A critical finding of their study was establishing the gut microbiome as a pathogenic link between diet and psoriatic inflammation. The researchers observed significant differences in bacterial abundance between groups. Mice fed the Western diet had a lower microbial diversity than the chow-fed mice, including a loss of beneficial bacteria, and the changes in microbial diversity were exacerbated in the group injected with IL-23 MC DNA.

Are the changes reversible? This was the final question Dr. Hwang and colleagues examined. They fed a group of mice a Western diet for 6 weeks and then injected them with IL-23 MC DNA to initiate psoriatic-like disease. These mice were then divided into two groups: one which continued the Western diet and one which switched to the chow diet. After 4 weeks, the mice that switched to the chow diet showed less scaling, reduced ear thickness, as well as other molecular changes such as diminished epidermal thickness and cellular infiltrates than those which maintained the Western diet. In addition, the researchers observed a beneficial change in gut microbiota composition in the mice switched to the chow diet.

“We know that psoriasis is a systemic disease,” Dr. Hwang says. “But I think we're now understanding that environmental contributions such as diet can make a difference — and sometimes a pretty striking difference.”

Psoriasis results from predisposing genetic factors and the influence of external triggers, so while you cannot change your genetics, you can modify your diet, Dr. Hwang says. And possibly, by implementing changes at the first sign of psoriatic skin inflammation, it may be possible to reduce the risk of joint disease, he adds. Further, by combining weight loss, which often involves dietary changes or caloric restriction, with other treatments, we may get a better outcome.

He says he now advises patients that this is a lifestyle change, but it does not have to be onerous. Modifying a Western diet to something like a Mediterranean diet does not mean you are just eating lettuce every day, he says. There are different ways to modify the balance of one’s diet to get a beneficial effect and this work suggests that’s possible, he adds.  Working with an experienced dietician or certified nutritionist as part of your collaborative care team can be beneficial.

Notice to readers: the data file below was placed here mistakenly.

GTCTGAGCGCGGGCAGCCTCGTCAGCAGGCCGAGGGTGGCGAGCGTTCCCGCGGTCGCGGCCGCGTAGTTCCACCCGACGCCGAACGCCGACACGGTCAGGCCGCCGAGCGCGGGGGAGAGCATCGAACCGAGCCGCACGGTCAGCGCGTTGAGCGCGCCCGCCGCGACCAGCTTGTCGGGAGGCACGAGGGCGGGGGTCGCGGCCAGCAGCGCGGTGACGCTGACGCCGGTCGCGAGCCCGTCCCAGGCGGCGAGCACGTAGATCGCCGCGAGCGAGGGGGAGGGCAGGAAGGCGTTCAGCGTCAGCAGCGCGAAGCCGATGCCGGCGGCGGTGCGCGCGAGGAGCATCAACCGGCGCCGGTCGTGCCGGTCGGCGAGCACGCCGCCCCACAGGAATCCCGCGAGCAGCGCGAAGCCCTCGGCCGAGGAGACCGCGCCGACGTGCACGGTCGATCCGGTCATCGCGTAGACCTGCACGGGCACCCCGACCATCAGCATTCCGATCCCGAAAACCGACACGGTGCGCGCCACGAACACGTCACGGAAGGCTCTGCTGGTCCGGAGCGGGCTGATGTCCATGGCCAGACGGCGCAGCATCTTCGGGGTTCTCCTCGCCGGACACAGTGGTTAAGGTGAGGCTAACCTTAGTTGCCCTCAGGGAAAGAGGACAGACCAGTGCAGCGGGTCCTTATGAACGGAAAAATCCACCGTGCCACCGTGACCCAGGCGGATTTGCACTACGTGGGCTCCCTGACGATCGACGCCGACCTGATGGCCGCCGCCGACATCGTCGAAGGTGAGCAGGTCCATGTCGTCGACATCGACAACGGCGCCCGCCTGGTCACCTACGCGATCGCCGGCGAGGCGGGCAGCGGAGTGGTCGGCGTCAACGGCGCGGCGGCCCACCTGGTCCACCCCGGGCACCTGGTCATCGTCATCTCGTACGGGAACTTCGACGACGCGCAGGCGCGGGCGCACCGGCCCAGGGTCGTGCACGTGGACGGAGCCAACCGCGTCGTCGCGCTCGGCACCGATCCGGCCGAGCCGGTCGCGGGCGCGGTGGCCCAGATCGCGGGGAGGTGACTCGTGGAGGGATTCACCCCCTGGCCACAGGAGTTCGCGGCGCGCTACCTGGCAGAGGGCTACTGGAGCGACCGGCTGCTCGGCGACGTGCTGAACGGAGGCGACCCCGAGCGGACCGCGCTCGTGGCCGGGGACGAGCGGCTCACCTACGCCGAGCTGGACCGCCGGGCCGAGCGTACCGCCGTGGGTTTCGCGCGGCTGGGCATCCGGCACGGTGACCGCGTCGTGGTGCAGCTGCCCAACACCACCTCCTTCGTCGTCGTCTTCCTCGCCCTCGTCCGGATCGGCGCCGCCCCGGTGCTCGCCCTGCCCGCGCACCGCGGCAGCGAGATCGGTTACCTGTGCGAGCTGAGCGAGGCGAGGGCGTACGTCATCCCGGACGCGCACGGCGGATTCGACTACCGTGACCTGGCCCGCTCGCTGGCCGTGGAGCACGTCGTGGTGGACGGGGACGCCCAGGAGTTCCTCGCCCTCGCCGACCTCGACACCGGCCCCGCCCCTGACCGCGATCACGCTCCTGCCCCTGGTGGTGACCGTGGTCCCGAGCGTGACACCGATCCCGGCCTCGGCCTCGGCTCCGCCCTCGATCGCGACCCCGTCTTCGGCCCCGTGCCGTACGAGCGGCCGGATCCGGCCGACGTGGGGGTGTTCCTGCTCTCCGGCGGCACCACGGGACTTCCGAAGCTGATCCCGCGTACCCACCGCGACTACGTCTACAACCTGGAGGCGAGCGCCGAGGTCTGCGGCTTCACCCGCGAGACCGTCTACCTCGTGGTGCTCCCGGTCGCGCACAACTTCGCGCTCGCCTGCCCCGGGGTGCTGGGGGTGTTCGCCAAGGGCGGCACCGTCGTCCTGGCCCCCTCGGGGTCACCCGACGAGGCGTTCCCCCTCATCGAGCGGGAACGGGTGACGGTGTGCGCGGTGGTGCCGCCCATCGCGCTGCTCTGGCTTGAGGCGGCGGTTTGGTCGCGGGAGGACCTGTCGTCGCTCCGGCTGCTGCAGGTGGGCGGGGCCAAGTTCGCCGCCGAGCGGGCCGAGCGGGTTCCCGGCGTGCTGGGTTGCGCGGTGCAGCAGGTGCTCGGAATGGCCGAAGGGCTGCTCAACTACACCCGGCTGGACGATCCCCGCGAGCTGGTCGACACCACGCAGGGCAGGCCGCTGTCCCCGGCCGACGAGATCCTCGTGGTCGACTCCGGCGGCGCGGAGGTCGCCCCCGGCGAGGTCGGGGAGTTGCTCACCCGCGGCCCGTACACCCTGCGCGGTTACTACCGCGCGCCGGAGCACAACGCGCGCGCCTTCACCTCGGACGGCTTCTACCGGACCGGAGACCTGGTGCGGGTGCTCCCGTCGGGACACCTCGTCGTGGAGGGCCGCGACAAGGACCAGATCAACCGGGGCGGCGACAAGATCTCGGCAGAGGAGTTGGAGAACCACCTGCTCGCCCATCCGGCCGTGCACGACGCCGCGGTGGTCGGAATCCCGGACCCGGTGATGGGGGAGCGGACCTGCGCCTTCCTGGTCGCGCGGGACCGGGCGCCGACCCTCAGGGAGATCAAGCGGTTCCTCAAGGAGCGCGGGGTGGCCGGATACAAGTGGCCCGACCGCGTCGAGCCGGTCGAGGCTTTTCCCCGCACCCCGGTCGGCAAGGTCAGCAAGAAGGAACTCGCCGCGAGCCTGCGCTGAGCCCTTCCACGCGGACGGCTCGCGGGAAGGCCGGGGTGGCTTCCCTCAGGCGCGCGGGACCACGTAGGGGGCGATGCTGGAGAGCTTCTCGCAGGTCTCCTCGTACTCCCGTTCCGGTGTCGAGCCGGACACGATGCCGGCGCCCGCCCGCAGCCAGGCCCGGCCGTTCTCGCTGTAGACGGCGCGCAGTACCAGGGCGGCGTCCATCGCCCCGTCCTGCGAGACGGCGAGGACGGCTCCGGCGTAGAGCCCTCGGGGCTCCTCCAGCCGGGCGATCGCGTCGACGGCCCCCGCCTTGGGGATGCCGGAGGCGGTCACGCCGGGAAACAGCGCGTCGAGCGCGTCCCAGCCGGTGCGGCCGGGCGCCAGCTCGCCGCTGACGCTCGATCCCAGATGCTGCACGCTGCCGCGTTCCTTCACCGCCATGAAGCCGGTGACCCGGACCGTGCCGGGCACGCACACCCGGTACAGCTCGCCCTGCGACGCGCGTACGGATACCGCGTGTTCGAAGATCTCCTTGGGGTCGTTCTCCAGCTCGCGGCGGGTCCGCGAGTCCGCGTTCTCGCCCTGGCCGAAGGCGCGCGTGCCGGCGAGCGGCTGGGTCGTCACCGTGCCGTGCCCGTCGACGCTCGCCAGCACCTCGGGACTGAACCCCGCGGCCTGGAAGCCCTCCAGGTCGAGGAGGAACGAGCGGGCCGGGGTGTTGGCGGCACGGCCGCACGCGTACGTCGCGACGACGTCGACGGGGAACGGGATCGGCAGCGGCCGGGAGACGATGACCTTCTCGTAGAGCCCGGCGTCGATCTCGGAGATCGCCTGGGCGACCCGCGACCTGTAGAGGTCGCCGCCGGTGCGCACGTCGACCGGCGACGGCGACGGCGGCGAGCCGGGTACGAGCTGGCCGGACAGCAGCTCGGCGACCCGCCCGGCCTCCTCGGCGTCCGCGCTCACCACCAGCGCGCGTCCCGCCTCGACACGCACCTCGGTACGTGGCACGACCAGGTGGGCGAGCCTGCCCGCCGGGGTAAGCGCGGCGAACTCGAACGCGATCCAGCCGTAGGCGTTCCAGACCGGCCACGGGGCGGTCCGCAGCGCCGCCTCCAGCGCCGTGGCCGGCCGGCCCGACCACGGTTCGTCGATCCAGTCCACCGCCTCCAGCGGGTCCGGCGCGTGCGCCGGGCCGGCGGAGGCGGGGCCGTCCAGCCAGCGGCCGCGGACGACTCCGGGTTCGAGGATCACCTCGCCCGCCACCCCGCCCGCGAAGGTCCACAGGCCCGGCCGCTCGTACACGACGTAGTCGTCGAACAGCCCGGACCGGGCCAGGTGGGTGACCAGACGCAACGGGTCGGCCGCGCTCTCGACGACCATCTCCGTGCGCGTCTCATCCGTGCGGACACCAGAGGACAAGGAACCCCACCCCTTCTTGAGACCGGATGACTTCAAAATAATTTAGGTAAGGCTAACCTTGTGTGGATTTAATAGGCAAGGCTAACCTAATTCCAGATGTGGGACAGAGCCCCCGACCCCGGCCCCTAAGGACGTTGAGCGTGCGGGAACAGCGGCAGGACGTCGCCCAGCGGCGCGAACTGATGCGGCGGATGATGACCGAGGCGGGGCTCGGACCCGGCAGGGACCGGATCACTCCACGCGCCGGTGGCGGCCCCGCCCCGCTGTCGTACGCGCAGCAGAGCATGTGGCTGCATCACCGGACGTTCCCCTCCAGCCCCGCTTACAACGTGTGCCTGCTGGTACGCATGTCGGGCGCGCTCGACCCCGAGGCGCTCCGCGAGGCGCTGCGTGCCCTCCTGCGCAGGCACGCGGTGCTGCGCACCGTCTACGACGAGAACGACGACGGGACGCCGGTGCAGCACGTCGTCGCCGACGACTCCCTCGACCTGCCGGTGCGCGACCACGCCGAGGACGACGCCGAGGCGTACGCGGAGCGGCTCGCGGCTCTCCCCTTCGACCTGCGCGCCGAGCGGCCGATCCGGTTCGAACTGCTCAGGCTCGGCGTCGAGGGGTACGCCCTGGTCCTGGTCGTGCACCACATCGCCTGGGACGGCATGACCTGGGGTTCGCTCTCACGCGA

I hope that gives patients hope, Dr. Hwang says. Even for those with other pro-inflammatory stimuli or other triggers that are not easily changed. If you can change your diet, it may be enough to mitigate these other factors enough that it lessens disease severity, he says.

Dr. Hwang says his team continues to explore the possible connection with the gut microbiome and its impact on psoriatic disease as they examine the particular roles of bacterial species and the role of bacterial metabolites in skin inflammation.

Dietary Recommendations for your Patients

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1. Shi Z, Wu X, Santos Rocha C, et al. Short-term western diet intake promotes il-23‒mediated skin and joint inflammation accompanied by changes to the gut microbiota in mice. Journal of Investigative Dermatology. 2021;141(7):1780-1791

2. Shi Z, Wu X, Yu S, et al. Short-term exposure to a western diet induces psoriasiform dermatitis by promoting accumulation of il-17a–producing γδ t cells. Journal of Investigative Dermatology. 2020;140(9):1815-1823.

3. Tlaskalová-Hogenová H, Štěpánková R, Kozáková H, et al. The role of gut microbiota (Commensal bacteria) and the mucosal barrier in the pathogenesis of inflammatory and autoimmune diseases and cancer: contribution of germ-free and gnotobiotic animal models of human diseases. Cell Mol Immunol. 2011;8(2):110-120.

4. Tan L, Zhao S, Zhu W, et al. The Akkermansia muciniphila is a gut microbiota signature in psoriasis. Exp Dermatol. 2018;27(2):144-149.

5. Singh RK, Chang H-W, Yan D, et al. Influence of diet on the gut microbiome and implications for human health. J Transl Med. 2017;15(1):73.

6. Christ A, Lauterbach M, Latz E. Western diet and the immune system: an inflammatory connection. Immunity. 2019;51(5):794-811.



Heather Onorati


Freelance writer